LIFE INSURANCE – Review Your Policy To Secure Your Family’s Future
Life insurance protects your family’s financial security after your death. It helps to ensure that your estate passes to the beneficiaries you have named.
You should consider the financial responsibilities that your family will inherit, such as a car loan or mortgage, when buying life insurance. Also, consider long-term goals like your spouse’s retirement or the education of your children. If you decide you need more coverage, you can determine whether you need coverage for a certain time period (“term”) or for the remainder (whole, universal, or variable life) insurance.
Term insurance has lower premiums during the first years, but it does not accumulate a cash value which you can access. This can make it prohibitively expensive and costly over time. While whole-life, universal, and variable life insurance have higher premiums at first, the premiums can decrease as you age. Policies provide coverage for your entire life. It is vital to understand which type of policy your have, as well as how the benefits are paid in case something happens to you or your spouse.
Stop. Call. Confirm.
Before speaking with an agent, or buying a life insurance policy from them, verify that they are licensed to offer insurance in the District. Call DISB (202) 727-8000 to verify or visit disb.dc.gov.
What to review
Your insurance needs will change over time as your life circumstances change. Regular review of your life insurance coverage can be very important.
Before you begin reviewing your policy, make sure to read it carefully. You will find the answers to these questions.
- What is the impact of premiums on benefits?
- What is the value of the policy’s benefits?
- What percentage of the benefits and premiums are not guaranteed?
- What happens to interest paid on money received or received at different times during the policy?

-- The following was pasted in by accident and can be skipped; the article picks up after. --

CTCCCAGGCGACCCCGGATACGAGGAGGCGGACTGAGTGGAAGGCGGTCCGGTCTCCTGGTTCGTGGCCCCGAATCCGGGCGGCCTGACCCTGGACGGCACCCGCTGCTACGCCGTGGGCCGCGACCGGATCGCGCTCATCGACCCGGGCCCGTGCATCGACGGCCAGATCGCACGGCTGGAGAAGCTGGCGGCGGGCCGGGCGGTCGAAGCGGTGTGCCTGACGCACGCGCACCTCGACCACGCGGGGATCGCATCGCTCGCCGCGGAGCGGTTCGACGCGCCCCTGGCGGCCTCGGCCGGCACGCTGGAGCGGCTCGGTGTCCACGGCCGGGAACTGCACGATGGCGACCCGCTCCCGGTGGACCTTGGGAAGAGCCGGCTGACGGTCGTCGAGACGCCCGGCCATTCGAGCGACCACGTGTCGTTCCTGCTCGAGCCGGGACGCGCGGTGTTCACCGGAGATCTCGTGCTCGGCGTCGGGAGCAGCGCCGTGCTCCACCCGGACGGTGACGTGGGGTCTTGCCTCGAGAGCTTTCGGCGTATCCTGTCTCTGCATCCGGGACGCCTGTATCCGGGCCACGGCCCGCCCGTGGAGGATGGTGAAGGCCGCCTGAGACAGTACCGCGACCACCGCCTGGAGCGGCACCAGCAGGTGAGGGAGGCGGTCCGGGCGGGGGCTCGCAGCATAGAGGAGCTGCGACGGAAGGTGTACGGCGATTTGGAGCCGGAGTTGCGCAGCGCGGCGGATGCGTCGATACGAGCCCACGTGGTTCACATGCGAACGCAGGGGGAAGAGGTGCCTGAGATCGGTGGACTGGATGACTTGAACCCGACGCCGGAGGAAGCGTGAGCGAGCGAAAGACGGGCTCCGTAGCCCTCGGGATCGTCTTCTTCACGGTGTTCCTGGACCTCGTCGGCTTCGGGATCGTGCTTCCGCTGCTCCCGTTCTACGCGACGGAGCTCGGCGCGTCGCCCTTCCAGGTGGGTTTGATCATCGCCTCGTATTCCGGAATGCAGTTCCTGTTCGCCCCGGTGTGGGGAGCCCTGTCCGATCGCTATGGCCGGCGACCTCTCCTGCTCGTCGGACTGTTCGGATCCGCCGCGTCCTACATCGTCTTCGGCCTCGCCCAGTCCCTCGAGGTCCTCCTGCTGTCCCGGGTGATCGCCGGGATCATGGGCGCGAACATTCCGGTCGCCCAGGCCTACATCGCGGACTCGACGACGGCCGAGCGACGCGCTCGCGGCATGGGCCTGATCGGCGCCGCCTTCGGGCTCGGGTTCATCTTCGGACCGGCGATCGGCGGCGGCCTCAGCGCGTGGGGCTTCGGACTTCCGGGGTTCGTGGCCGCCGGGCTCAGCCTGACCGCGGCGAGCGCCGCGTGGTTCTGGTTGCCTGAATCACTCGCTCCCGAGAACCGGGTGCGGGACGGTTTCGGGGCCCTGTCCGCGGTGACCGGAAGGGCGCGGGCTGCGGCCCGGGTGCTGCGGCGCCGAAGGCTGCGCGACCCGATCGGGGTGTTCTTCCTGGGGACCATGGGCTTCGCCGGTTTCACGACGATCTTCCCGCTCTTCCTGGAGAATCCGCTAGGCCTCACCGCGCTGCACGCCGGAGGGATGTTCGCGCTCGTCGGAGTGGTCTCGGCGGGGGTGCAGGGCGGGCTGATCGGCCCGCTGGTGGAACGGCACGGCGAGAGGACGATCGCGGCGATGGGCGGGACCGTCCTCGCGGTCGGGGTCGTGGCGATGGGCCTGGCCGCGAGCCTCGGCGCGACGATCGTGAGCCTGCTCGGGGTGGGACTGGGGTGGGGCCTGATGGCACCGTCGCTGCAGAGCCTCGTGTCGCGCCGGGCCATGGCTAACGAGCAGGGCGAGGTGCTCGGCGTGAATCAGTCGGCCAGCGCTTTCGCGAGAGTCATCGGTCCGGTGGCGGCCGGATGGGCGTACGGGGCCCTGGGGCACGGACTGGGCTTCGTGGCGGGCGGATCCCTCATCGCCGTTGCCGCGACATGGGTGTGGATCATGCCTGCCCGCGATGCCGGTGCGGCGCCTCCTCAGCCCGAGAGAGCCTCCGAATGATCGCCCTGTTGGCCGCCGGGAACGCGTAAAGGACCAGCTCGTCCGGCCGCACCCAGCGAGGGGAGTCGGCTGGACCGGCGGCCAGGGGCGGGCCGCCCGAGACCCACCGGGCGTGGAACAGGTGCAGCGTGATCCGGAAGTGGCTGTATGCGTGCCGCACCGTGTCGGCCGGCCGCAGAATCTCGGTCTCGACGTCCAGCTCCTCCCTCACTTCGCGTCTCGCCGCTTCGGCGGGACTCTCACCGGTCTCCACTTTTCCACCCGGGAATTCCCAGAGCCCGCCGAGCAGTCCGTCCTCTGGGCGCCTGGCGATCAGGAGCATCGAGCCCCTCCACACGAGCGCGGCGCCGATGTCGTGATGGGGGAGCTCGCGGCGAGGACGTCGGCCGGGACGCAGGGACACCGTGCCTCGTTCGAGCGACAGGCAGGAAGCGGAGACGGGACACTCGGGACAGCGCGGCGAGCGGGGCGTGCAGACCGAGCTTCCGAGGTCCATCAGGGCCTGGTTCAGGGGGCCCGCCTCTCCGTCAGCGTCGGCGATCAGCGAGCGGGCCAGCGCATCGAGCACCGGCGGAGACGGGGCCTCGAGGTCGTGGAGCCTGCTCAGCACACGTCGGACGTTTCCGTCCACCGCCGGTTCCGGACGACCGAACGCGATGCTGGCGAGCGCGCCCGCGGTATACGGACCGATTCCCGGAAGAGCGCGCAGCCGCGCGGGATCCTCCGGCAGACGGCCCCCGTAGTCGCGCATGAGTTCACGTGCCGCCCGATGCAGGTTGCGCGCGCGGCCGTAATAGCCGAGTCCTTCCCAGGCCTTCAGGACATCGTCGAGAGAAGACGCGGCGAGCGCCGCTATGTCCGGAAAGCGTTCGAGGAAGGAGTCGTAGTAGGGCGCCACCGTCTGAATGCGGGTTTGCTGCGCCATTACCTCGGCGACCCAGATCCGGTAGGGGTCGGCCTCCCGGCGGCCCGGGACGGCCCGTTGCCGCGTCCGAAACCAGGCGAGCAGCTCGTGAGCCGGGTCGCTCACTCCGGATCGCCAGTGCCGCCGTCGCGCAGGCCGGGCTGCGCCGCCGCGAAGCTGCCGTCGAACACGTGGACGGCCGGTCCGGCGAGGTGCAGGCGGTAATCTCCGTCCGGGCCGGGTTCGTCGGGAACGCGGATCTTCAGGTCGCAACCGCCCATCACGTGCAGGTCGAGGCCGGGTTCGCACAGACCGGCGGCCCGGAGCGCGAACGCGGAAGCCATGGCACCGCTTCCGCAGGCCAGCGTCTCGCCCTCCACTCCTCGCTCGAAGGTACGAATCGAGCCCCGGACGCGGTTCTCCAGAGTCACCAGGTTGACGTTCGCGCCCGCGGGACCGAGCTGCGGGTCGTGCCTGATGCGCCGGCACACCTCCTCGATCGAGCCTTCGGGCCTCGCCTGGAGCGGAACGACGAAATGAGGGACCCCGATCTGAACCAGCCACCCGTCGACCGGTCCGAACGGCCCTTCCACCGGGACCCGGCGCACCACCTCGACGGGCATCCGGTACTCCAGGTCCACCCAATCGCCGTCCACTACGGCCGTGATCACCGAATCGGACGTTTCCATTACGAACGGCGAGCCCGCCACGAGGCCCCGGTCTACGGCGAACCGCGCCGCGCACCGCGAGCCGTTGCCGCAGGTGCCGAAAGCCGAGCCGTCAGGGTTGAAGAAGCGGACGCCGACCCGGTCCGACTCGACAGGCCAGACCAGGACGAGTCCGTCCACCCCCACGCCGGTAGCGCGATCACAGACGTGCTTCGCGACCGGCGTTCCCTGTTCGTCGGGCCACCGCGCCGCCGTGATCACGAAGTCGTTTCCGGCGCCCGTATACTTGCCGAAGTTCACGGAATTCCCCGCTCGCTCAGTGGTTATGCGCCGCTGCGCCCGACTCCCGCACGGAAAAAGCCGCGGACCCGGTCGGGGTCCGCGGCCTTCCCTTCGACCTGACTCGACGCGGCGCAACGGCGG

- Cash values can be accessed in what circumstances and by what means?
- Can the policy convert into another type of insurance or annuity.
Check that your benefit meets your current needs before you update your policy. If you have any changes, such as a marriage, divorce or new mortgage, it is possible to need to amend your life insurance policy.
Your death benefit may be increased in the case of the birth of your child or the marriage of a new spouse. Your agent can tell you if your insurance company requires that you have a physical exam to increase your coverage.
Your life circumstances might also allow you to lower your premiums or insurance coverage. You might have paid off your mortgage, retired, or had children finish college. A life insurance company may offer “conversion privileges” that allow you to switch from your current term insurance policy to a new whole-life policy. You might be eligible for valuable benefits while you are still alive. Ask your company or insurance agent about these benefits.
The most important decision you can make about life insurance is who will receive your benefits. You should review your beneficiaries every couple of years.
Your life insurance policy can have two types of beneficiaries. If they live beyond you, the policy benefits will be divided among primary beneficiaries. If the primary beneficiary dies, the proceeds go to the contingent beneficiaries. If you choose to name multiple beneficiaries in each category, make sure you include the percentages of death benefit proceeds you wish each beneficiary to receive.